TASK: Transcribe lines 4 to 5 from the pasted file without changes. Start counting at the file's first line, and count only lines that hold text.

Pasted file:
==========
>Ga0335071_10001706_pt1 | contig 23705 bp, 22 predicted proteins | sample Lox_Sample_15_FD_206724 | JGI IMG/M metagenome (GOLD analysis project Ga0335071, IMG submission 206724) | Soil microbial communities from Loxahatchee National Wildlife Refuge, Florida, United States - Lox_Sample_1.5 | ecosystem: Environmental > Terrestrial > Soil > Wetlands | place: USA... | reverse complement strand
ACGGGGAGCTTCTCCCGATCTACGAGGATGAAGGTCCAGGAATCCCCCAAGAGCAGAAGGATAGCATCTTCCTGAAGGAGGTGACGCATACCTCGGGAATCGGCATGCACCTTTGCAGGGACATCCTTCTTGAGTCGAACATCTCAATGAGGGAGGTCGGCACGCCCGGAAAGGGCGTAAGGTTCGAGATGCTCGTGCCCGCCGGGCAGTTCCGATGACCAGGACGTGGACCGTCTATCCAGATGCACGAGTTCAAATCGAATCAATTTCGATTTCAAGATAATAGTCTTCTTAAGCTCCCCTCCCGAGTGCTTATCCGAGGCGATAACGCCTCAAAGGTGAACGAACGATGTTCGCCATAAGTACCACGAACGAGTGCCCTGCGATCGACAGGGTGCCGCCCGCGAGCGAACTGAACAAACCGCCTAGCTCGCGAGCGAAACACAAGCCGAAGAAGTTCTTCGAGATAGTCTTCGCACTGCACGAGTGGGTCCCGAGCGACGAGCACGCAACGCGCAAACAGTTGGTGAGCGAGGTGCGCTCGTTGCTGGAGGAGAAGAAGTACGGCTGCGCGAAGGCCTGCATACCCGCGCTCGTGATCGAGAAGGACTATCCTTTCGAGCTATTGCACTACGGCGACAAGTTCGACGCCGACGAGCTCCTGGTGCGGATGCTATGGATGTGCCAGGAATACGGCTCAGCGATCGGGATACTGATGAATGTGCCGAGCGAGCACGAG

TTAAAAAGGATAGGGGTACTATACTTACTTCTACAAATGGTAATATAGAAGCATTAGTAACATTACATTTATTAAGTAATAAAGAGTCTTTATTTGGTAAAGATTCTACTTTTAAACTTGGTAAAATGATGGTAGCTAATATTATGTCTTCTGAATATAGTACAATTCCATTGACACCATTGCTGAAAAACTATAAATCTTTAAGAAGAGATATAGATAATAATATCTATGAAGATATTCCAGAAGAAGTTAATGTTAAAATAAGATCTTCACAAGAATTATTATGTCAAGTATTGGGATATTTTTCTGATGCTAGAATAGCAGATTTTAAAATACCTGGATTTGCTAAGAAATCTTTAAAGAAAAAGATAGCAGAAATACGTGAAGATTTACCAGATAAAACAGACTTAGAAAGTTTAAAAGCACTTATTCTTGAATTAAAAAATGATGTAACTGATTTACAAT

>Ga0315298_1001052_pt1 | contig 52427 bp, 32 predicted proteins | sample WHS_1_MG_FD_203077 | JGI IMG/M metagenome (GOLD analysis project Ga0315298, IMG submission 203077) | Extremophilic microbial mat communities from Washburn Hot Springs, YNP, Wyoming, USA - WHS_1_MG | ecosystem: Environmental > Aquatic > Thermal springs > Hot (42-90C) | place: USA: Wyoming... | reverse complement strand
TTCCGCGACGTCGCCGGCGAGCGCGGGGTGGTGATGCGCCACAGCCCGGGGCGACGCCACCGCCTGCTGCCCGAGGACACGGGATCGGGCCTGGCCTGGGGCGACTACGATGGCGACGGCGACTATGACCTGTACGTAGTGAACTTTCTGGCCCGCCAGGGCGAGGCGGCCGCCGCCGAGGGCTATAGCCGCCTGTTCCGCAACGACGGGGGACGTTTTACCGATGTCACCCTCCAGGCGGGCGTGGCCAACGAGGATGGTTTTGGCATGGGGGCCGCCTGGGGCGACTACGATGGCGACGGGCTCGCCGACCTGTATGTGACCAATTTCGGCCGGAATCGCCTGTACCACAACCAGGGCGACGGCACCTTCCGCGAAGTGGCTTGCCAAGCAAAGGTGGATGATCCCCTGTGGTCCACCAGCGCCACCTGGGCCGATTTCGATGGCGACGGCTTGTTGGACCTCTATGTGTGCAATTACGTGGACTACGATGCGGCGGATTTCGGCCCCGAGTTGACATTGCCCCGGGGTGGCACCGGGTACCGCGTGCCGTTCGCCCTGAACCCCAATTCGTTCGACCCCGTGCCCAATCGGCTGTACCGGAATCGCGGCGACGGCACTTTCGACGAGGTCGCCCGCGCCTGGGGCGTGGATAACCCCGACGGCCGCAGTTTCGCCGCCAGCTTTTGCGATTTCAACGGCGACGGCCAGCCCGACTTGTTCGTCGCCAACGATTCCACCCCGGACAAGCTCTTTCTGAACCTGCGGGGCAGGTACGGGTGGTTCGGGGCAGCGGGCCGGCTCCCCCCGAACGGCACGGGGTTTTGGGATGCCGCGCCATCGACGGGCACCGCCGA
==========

>Ga0315298_1001052_pt1 | contig 52427 bp, 32 predicted proteins | sample WHS_1_MG_FD_203077 | JGI IMG/M metagenome (GOLD analysis project Ga0315298, IMG submission 203077) | Extremophilic microbial mat communities from Washburn Hot Springs, YNP, Wyoming, USA - WHS_1_MG | ecosystem: Environmental > Aquatic > Thermal springs > Hot (42-90C) | place: USA: Wyoming... | reverse complement strand
TTCCGCGACGTCGCCGGCGAGCGCGGGGTGGTGATGCGCCACAGCCCGGGGCGACGCCACCGCCTGCTGCCCGAGGACACGGGATCGGGCCTGGCCTGGGGCGACTACGATGGCGACGGCGACTATGACCTGTACGTAGTGAACTTTCTGGCCCGCCAGGGCGAGGCGGCCGCCGCCGAGGGCTATAGCCGCCTGTTCCGCAACGACGGGGGACGTTTTACCGATGTCACCCTCCAGGCGGGCGTGGCCAACGAGGATGGTTTTGGCATGGGGGCCGCCTGGGGCGACTACGATGGCGACGGGCTCGCCGACCTGTATGTGACCAATTTCGGCCGGAATCGCCTGTACCACAACCAGGGCGACGGCACCTTCCGCGAAGTGGCTTGCCAAGCAAAGGTGGATGATCCCCTGTGGTCCACCAGCGCCACCTGGGCCGATTTCGATGGCGACGGCTTGTTGGACCTCTATGTGTGCAATTACGTGGACTACGATGCGGCGGATTTCGGCCCCGAGTTGACATTGCCCCGGGGTGGCACCGGGTACCGCGTGCCGTTCGCCCTGAACCCCAATTCGTTCGACCCCGTGCCCAATCGGCTGTACCGGAATCGCGGCGACGGCACTTTCGACGAGGTCGCCCGCGCCTGGGGCGTGGATAACCCCGACGGCCGCAGTTTCGCCGCCAGCTTTTGCGATTTCAACGGCGACGGCCAGCCCGACTTGTTCGTCGCCAACGATTCCACCCCGGACAAGCTCTTTCTGAACCTGCGGGGCAGGTACGGGTGGTTCGGGGCAGCGGGCCGGCTCCCCCCGAACGGCACGGGGTTTTGGGATGCCGCGCCATCGACGGGCACCGCCGA